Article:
What it actually means to be out of power – Dr Ndemo

January 26, 2016
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Former ICT Permanent Secretary Dr Bitange Ndemo understands this bitter truth and has come out publicly to express it/FILE
Former ICT Permanent Secretary Dr Bitange Ndemo understands this bitter truth and has come out publicly to express it/FILE
NAIROBI, Kenya, Jan 26- If you are in power, I am sure you have more friends than you deserve. But watch out, this could be short-lived if your status was reversed.

Former ICT Permanent Secretary Dr Bitange Ndemo understands this bitter truth and has come out publicly to express it.

“It is no wonder a lot of African leaders cling to power and they don’t want to go because of the anticipated experience or depression they can go through if people are not singing about them. It is perhaps why people amass so much wealth so that they remain relevant several years to come,” he says during an interview.

“When you are in power, you have even your primary schools friends, those at the far end of the world, looking for you to just say hi,” he says.

Ndemo holds a PhD in Industrial Economics from the University of Sheffield in the UK, an MBA from the University of St Thomas (Minnesota) in the USA and bachelor’s degree in Finance from the University of Minnesota.

He is regarded as one of the key people who oversaw the transformation in the Kenyan ICT Sector while he was the Permanent Secretary during President Mwai Kibaki’s regime, from 2005 to 2013.

This was through various ICT policies and projects such as launching of undersea submarine cables, the launch of the Konza City, the mushrooming of business process outsourcing industry, the dramatic reduction in mobile termination rates (MTRs) , initiating of the Kenya Open Data and the growth of tech hubs such iHub and mLab.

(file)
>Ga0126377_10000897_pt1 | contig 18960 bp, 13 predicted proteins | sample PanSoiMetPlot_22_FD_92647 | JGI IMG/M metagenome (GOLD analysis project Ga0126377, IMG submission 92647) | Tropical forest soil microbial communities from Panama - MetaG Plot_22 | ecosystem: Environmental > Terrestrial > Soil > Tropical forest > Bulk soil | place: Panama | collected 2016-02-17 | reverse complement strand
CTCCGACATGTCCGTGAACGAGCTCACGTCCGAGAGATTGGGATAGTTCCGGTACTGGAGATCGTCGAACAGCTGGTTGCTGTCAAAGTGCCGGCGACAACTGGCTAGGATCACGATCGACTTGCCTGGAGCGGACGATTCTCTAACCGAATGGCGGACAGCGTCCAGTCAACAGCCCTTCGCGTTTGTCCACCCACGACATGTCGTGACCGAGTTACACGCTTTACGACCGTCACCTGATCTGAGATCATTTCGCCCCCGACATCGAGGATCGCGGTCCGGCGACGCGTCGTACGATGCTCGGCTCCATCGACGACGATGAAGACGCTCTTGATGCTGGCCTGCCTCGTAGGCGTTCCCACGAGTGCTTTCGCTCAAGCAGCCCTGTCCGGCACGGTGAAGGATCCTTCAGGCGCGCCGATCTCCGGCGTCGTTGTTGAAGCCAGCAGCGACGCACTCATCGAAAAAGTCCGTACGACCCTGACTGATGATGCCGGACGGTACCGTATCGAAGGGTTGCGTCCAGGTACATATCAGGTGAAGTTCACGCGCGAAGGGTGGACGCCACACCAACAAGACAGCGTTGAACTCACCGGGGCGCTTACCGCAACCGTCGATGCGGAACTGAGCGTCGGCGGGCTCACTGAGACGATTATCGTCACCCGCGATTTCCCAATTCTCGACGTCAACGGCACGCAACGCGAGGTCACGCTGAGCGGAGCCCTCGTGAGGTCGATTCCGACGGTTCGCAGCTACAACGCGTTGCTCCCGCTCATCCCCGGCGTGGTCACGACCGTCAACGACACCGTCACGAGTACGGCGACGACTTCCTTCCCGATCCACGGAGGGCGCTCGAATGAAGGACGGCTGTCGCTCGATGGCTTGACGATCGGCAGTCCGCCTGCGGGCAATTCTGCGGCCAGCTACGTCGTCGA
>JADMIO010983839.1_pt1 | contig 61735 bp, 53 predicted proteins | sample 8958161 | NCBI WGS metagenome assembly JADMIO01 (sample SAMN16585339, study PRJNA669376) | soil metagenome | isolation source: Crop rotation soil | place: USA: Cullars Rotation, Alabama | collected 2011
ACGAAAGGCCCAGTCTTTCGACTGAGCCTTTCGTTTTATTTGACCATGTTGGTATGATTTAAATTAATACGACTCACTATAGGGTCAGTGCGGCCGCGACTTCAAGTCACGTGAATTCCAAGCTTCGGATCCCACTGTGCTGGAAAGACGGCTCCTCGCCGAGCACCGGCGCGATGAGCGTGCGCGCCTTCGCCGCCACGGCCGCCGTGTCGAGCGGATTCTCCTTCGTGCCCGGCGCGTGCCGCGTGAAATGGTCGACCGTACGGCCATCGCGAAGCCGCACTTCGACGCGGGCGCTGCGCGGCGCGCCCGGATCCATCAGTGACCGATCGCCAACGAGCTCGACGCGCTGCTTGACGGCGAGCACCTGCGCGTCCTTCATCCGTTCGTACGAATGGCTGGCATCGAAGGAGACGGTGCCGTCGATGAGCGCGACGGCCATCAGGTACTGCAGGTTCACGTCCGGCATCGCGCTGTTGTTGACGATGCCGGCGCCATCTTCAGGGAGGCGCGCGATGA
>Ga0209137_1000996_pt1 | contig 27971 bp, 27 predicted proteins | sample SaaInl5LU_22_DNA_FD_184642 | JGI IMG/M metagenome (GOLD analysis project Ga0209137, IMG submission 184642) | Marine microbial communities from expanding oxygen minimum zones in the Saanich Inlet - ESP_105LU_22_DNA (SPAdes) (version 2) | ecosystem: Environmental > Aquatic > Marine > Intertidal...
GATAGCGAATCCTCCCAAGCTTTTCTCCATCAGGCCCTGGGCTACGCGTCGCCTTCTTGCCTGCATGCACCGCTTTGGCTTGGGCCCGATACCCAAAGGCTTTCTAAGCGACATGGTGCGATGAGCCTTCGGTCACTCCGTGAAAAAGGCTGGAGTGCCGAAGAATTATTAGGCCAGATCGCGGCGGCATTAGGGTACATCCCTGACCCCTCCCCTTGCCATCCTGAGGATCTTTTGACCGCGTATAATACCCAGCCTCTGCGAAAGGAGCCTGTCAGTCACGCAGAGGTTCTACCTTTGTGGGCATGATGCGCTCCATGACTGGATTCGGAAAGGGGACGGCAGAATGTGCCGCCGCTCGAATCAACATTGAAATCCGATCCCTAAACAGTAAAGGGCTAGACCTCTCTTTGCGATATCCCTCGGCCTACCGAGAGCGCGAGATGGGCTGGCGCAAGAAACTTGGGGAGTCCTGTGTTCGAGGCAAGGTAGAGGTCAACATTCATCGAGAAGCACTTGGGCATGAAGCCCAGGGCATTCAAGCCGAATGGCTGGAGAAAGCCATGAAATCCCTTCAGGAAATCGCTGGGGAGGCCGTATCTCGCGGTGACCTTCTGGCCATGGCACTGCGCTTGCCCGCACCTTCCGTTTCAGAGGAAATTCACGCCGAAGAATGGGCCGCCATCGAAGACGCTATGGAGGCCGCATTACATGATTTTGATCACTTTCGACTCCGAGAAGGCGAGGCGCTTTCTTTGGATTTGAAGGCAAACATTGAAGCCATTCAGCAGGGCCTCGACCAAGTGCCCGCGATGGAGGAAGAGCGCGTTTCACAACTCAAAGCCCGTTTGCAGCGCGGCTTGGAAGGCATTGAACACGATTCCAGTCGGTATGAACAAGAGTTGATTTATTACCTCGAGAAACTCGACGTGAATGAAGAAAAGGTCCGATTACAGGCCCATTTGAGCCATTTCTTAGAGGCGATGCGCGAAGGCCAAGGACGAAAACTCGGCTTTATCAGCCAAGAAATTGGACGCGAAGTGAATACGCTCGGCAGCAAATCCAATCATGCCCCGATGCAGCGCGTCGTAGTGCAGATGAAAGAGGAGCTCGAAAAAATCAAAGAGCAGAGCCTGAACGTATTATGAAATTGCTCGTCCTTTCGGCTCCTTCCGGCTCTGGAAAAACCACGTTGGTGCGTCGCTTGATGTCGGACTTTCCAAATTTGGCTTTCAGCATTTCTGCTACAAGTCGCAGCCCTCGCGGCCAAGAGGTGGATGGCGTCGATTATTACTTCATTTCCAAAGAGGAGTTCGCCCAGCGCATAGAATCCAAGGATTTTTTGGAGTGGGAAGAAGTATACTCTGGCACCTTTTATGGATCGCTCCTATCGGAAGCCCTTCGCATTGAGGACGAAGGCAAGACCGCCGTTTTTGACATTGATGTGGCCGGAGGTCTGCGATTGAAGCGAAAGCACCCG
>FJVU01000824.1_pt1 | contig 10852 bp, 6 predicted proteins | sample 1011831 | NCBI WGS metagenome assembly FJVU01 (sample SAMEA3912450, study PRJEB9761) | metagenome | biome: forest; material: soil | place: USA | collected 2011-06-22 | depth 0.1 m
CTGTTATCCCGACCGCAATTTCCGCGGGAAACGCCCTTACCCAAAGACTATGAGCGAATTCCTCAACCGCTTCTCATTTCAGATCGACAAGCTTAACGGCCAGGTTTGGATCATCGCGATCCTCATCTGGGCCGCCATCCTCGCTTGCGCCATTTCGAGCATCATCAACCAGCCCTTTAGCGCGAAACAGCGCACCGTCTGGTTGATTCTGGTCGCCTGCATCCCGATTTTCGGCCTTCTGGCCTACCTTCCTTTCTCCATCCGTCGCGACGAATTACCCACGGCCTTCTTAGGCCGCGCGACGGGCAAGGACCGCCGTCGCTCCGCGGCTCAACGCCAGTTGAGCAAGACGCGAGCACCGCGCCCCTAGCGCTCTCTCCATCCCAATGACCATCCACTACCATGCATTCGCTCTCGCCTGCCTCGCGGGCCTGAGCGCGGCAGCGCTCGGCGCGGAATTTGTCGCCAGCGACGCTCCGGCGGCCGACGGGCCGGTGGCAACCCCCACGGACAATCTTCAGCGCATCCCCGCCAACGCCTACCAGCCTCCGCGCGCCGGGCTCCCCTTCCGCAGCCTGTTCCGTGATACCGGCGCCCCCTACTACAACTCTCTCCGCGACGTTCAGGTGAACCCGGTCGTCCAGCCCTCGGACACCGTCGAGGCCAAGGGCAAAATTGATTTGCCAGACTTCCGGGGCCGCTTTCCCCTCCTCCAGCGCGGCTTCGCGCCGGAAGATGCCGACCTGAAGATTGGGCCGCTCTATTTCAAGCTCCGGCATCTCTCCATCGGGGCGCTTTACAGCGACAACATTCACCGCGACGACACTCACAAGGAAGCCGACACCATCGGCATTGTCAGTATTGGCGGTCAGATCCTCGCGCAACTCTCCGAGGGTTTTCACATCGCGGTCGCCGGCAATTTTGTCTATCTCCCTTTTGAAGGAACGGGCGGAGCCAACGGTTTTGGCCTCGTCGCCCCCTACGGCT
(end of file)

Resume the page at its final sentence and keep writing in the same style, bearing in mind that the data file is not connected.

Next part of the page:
In 2006, he was even awarded Chief of the Burning Spear of Kenya for his distinguished services.

When the Jubilee government took over in 2013, it seemed so obvious that Dr Ndemo would clinch the top position in the ICT Ministry. But that was not the case.

Instead, he would soon join the bandwagon of the forgotten personalities, who were once given all manner of accolades, every place they stepped.

“It’s quite an experience once you leave a big office. You wake up one day in the morning, you have no appointment, and your phone is not ringing. You are lying on your bed, looking at the ceiling and wondering what in the hell happened. I mean, nobody calls you. You begin creating new friends because the ones you knew are no more,” he explains.

What have you learnt out of this? Are you bitter? I ask him.

“The experience is that we are all fake. All of us. It is our culture that when you are in a position of responsibility we would do everything to you. We want to say hallo all the time and when you leave, that is the end. I think that is why I am saying we are all fake,” he says.

When he looks back at his experience while in office, Ndemo is quite satisfied of what he achieved. However his service was not without its share of challenges.

“Working for the government can be a very difficult thing. Some days I have said ‘should I write the truth about government so that the people should know what to expect when they get there’? But again, that would cut my life short. I have said several times that there are just too many cartels in this country that when you get appointed they are the first to come and say hallo, can we do this and that” he says.

One of his major disappointment however is that until now, Konza City has not kicked off. But he hopes that after a long wait it will come to materialize.

Now a lecturer and Associate Professor of Entrepreneurship at the University of Nairobi, Ndemo is not quite sure if he wants to get back to government but he tells me his focus now is on various projects especially in ICT and agriculture.

“I wish I had more time to spend with my children when they were still young. I am doing my best to have more time with them. Those in office, please spend time with your children. It is so important than that job.”

He may not remember the words of his enemies in his career, but the silence of his friends.

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